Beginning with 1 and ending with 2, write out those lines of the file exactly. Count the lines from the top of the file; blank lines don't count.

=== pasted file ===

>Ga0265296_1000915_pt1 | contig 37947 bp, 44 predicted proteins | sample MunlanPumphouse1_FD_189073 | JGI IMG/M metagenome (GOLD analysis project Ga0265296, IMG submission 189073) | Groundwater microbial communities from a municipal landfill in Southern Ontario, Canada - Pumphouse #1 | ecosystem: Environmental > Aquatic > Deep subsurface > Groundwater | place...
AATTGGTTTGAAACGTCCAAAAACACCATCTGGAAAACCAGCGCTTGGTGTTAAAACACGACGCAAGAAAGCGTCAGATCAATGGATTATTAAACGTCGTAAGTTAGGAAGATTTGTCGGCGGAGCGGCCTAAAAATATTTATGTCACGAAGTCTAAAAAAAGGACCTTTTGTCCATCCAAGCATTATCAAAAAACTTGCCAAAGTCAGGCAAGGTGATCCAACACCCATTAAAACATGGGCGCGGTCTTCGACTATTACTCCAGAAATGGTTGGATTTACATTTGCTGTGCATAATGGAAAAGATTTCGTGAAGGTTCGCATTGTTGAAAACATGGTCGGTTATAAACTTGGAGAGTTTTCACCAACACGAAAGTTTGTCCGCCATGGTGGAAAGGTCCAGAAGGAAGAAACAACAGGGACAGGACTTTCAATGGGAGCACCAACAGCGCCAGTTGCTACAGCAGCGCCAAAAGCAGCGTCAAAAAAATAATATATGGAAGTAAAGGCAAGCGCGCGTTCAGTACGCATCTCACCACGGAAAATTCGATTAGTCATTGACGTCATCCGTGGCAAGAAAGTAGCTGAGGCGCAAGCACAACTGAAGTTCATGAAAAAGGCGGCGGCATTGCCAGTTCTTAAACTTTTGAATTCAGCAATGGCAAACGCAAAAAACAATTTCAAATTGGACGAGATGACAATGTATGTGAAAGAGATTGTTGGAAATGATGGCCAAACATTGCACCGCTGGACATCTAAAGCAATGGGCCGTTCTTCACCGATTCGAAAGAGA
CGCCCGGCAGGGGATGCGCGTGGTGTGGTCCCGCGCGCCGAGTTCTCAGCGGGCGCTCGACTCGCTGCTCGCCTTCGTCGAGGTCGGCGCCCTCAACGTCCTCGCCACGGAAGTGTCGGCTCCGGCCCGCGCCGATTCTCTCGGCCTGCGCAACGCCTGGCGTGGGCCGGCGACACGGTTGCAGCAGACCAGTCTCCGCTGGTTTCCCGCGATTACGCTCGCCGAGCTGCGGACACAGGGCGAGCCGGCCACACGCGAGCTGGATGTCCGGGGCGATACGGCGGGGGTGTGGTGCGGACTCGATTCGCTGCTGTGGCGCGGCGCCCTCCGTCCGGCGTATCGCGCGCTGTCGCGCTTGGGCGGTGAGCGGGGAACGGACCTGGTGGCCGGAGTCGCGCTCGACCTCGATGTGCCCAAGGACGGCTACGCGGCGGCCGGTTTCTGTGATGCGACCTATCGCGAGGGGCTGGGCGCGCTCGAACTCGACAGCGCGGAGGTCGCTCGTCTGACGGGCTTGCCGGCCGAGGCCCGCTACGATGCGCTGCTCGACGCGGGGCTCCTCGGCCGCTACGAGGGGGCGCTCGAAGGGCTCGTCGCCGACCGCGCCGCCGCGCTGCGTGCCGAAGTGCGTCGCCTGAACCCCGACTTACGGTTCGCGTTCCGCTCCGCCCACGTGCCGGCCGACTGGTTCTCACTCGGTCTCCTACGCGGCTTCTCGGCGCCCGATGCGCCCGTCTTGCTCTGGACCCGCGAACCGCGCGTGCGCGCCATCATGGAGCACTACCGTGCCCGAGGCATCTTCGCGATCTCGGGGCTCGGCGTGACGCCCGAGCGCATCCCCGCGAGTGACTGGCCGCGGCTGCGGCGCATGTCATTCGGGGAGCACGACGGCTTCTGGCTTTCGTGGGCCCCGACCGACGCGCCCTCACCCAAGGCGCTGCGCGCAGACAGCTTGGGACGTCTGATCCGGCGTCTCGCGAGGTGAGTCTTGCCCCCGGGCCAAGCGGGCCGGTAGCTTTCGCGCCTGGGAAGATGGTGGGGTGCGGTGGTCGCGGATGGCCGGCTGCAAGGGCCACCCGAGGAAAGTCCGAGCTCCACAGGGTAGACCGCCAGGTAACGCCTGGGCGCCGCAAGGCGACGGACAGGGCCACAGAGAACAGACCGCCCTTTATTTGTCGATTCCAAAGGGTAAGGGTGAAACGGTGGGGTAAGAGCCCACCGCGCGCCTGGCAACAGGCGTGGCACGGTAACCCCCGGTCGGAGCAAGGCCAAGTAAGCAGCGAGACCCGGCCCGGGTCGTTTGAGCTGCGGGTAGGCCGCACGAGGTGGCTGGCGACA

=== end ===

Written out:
>Ga0265296_1000915_pt1 | contig 37947 bp, 44 predicted proteins | sample MunlanPumphouse1_FD_189073 | JGI IMG/M metagenome (GOLD analysis project Ga0265296, IMG submission 189073) | Groundwater microbial communities from a municipal landfill in Southern Ontario, Canada - Pumphouse #1 | ecosystem: Environmental > Aquatic > Deep subsurface > Groundwater | place...
AATTGGTTTGAAACGTCCAAAAACACCATCTGGAAAACCAGCGCTTGGTGTTAAAACACGACGCAAGAAAGCGTCAGATCAATGGATTATTAAACGTCGTAAGTTAGGAAGATTTGTCGGCGGAGCGGCCTAAAAATATTTATGTCACGAAGTCTAAAAAAAGGACCTTTTGTCCATCCAAGCATTATCAAAAAACTTGCCAAAGTCAGGCAAGGTGATCCAACACCCATTAAAACATGGGCGCGGTCTTCGACTATTACTCCAGAAATGGTTGGATTTACATTTGCTGTGCATAATGGAAAAGATTTCGTGAAGGTTCGCATTGTTGAAAACATGGTCGGTTATAAACTTGGAGAGTTTTCACCAACACGAAAGTTTGTCCGCCATGGTGGAAAGGTCCAGAAGGAAGAAACAACAGGGACAGGACTTTCAATGGGAGCACCAACAGCGCCAGTTGCTACAGCAGCGCCAAAAGCAGCGTCAAAAAAATAATATATGGAAGTAAAGGCAAGCGCGCGTTCAGTACGCATCTCACCACGGAAAATTCGATTAGTCATTGACGTCATCCGTGGCAAGAAAGTAGCTGAGGCGCAAGCACAACTGAAGTTCATGAAAAAGGCGGCGGCATTGCCAGTTCTTAAACTTTTGAATTCAGCAATGGCAAACGCAAAAAACAATTTCAAATTGGACGAGATGACAATGTATGTGAAAGAGATTGTTGGAAATGATGGCCAAACATTGCACCGCTGGACATCTAAAGCAATGGGCCGTTCTTCACCGATTCGAAAGAGA